I came to C93 relatively late on (2001), initially through getting hold of the mixed-bag  ‘Looney Runes’ at a jumble sale for fifty pence, a satisfactorily random and extempore  way of accessing the portals of their world, which I very quickly and fully explored, mainly through their now-classic series of 90s works - ‘Thunder Perfect Mind’ from 1992 (which introduced Michael Cashmore’s peerless guitar); ‘Of Ruine Or Some Blazing Starre’ from 1994 (which is the pinnacle of their entire oeuvre, in my humble opinion, one of English progressive/experimental music’s finest products); the ‘Lucifer Over London’ EP (which includes my fave track of ‘em all, Tibet’s greatest portrait of Biblical apocalypse, the overwhelming and Four Horsemen-inspired “The Seven Seals Are Revealed At the End of Time as Seven Bows -  The Bloodbow, The Pissbow, The Painbow, The Faminebow, The Deathbow, The Angerbow, The Hohohobow”); ‘All the Pretty Little Horses’ (1996); ‘Soft Black Stars’ (1998); ‘Sleep Has Its House’ (2000) and ‘Black Ships Ate the Sky’ (2005) After this latter work in, I generally lost track of them through a variety of reasons, one being a period of serious ill-health that curiously mirrored Tibet’s own near-death experience (in his case peritonitis, in mine liver failure). C93 seemed to explore, after ‘Black Ships   ‘,  the limits of rock-influenced guitar music, something they had touched on in the past, and was to the detriment of their own particular magick, it seemed to me. I did wonder whether Tibet’s contact with the Grim Reaper had taken its toll on his creativity. Oh ye of little faith, it might be said, in my direction. And rightly so.

C93s music is an immersive experience (one of the few in modern ‘rock’ music), and, for me, is by far the most rewarding of the three ‘England’s Hidden Reverse’ bands so ably documented by David Keenan in his recently-updated  book on Current 93, Coil and Nurse With Wound. It has always been my contention that NWW’s Steven Stapleton’s best work is to be found in the Current’s nineties work. Their earlier industrial work from the 80s is a curate’s egg - I love ‘Nature Unveiled’, which sounds like a Black Mass (in a good way, if that is possible, or even desirable?), but much of the other material is incoherent (and definitely not in a good way by this point). The ‘psychedelic folk’ period that started with ‘Swastikas for Noddy’ [or should that be Gnoddy?] is undoubtedly fascinatingly creepy, and it effectively channels Comus (a Tibet fave), but ‘Thunder Perfect Mind’ (1992) saw Tibet soar, but it cannot be adequately summarised in a format such as this blog. Safe to say that, by 2005, Tibet had built up a personal mythology and enough accompanying series of memes, tropes, expressions, cues, links and meta-textual material to create a universe or separate reality, that, like a video game, could be engaged with by those attracted and intrigued enough to suspend disbelief in its more absurd or unlikely aspects.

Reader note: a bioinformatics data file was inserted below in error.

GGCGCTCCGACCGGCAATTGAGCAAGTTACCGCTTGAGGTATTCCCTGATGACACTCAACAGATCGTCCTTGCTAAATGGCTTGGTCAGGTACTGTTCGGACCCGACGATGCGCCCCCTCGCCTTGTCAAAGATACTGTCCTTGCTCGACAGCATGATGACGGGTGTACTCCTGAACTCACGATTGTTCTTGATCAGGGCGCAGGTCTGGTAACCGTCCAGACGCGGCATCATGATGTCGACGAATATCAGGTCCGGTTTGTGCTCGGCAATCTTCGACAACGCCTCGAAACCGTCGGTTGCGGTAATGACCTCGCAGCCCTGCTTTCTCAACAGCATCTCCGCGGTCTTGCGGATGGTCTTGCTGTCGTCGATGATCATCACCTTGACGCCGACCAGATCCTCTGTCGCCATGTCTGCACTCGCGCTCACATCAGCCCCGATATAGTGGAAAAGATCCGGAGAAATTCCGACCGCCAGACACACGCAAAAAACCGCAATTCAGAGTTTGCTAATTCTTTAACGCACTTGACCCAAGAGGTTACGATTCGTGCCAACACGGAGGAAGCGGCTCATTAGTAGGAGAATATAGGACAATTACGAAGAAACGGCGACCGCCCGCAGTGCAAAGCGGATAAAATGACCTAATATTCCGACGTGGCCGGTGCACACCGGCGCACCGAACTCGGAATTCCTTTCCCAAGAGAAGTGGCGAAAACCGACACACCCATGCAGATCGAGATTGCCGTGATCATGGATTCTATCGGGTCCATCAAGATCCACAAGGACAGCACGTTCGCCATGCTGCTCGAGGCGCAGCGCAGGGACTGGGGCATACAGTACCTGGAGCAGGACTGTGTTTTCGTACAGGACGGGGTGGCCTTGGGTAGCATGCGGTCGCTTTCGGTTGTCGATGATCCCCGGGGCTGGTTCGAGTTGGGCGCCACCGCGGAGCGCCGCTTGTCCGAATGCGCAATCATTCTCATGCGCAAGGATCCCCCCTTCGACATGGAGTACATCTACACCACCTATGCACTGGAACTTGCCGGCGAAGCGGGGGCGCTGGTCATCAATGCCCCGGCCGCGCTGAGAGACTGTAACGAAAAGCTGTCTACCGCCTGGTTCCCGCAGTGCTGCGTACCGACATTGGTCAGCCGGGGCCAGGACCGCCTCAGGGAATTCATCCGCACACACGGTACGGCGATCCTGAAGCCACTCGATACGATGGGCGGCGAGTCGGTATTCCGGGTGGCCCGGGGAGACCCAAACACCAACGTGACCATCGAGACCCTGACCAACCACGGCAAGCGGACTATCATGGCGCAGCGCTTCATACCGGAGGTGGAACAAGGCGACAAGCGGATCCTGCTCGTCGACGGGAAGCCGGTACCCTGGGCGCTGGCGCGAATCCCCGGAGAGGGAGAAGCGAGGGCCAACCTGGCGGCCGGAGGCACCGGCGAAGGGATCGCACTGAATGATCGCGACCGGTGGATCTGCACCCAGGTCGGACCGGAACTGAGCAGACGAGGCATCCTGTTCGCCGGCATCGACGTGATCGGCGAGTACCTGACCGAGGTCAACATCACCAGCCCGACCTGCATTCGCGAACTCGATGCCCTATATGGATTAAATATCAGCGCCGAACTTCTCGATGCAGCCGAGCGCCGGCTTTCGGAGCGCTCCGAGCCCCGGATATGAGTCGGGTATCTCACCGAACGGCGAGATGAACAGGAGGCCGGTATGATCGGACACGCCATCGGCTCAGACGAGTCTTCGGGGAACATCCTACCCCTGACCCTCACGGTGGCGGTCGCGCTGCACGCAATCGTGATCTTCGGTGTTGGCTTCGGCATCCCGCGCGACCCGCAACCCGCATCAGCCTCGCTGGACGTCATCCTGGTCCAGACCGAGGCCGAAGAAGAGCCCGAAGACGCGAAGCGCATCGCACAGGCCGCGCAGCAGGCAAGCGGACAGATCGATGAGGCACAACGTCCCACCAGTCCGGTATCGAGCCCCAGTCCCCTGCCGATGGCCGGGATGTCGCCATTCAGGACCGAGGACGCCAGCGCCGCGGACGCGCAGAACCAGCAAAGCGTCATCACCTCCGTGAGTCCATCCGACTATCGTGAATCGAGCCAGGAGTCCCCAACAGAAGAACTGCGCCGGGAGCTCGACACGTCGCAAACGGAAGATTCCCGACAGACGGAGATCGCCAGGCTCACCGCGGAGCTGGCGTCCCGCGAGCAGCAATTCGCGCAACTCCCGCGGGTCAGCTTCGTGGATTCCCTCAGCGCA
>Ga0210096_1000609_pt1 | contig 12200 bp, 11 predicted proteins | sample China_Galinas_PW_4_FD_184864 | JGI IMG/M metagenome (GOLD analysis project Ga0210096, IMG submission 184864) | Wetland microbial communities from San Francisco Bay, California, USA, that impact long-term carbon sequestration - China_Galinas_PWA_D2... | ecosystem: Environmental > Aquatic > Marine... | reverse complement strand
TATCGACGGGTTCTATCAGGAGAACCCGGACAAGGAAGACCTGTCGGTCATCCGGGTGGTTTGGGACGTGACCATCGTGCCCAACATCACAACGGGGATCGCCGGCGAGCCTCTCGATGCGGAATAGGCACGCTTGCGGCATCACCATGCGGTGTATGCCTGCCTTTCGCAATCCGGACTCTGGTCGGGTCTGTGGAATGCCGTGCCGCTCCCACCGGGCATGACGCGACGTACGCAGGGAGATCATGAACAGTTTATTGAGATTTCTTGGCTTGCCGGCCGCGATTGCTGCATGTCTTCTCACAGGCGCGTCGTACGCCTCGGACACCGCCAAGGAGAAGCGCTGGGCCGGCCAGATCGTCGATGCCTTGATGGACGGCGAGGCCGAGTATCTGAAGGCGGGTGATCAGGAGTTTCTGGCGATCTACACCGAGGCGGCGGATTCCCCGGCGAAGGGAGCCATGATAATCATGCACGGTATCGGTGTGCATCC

The new album, called ‘The Light Is Leaving Us All’ had been reviewed online in enough of a positive way (see Anthony Fantano’s The Needle Drop, for example) to encourage me to get hold of it in CD form. It is presented in the usual informed and informing C93 way - lyrics accompanying the attractive slipcase, all the recording information is provided, as well as band photos and suitably enigmatic images of front and back - does the young girl on the front cover, and/or the choristers on the back,  have, to paraphrase Magazine, “the light pouring out of her/them”, or is it pouring into her/them from an outside source? Such questions become patent when listening to this record, throughout which the title phrase is repeated enough times to provide a thematic continuity of great power. It can, of course, become somewhat enervating, as can most of their material, but, by the end, you certainly know that you have been through a particular experience.

I was especially pleased to see that C93 have been joined by the great Alasdair Roberts as a new member, an innovation that made the record’s purchase essential as far as I was concerned. The Scottish master of the antique, the wyrd and the wonderful was a perfect choice to reactivate the Current to full effect - ‘The Light Is Leaving Us All’ will take a while to get acclimatised to, but I already sense that it is a ‘return to form’. Words, music and design come together as with all their best productions, and I gratefully welcome Tibet and Co. back to the cutting edge. Not so sure about the new Tibet image, with chin-scratch beard and all, which makes him look like a senior academic at a liberal arts institution - but maybe that is what he is now; one of our avant garde elders who will be forever keeping us on our toes? With a discographical, written word  and fine art history which could well provide enough material for a liberal arts degree?

The Mighty Fallen? Part Two

Current 93 deserve, and have had, a book written about them (David Keenan’s ‘England’s Hidden Reverse’, updated by the author last year). David Tibet’s work is not for everyone, to make an obvious point, and his histrionic delivery, religiosity and self-mythologising, could give one of his reference points, Aleister Crowley, a run for his money. But, at his best, and mainly when accompanied and assisted by Stephen Stapleton and Michael Cashmore in the 1990s, his work is among the most profound and luminous in English music of whatever genre. From ‘Looney Tunes’ (1990), through ‘Thunder Perfect Mind’ (1992), ‘Of Ruine or Some Blazing Starre’ (1994), ‘All the Pretty Little Horses’ (1996), ‘Soft Black Stars’ (1998) and ‘Sleep His His House’ (2000), Tibet and his confreres hardly put a hoof wrong - this is one of the great recording ‘runs’ of them all.